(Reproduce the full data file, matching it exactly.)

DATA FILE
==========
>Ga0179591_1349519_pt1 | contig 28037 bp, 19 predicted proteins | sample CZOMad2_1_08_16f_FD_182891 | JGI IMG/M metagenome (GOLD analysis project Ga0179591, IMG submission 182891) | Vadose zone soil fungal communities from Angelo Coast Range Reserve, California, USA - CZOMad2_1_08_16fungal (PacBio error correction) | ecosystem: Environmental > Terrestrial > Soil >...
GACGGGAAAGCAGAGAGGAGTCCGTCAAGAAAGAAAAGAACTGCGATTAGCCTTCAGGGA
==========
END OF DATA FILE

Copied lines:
>Ga0179591_1349519_pt1 | contig 28037 bp, 19 predicted proteins | sample CZOMad2_1_08_16f_FD_182891 | JGI IMG/M metagenome (GOLD analysis project Ga0179591, IMG submission 182891) | Vadose zone soil fungal communities from Angelo Coast Range Reserve, California, USA - CZOMad2_1_08_16fungal (PacBio error correction) | ecosystem: Environmental > Terrestrial > Soil >...
GACGGGAAAGCAGAGAGGAGTCCGTCAAGAAAGAAAAGAACTGCGATTAGCCTTCAGGGA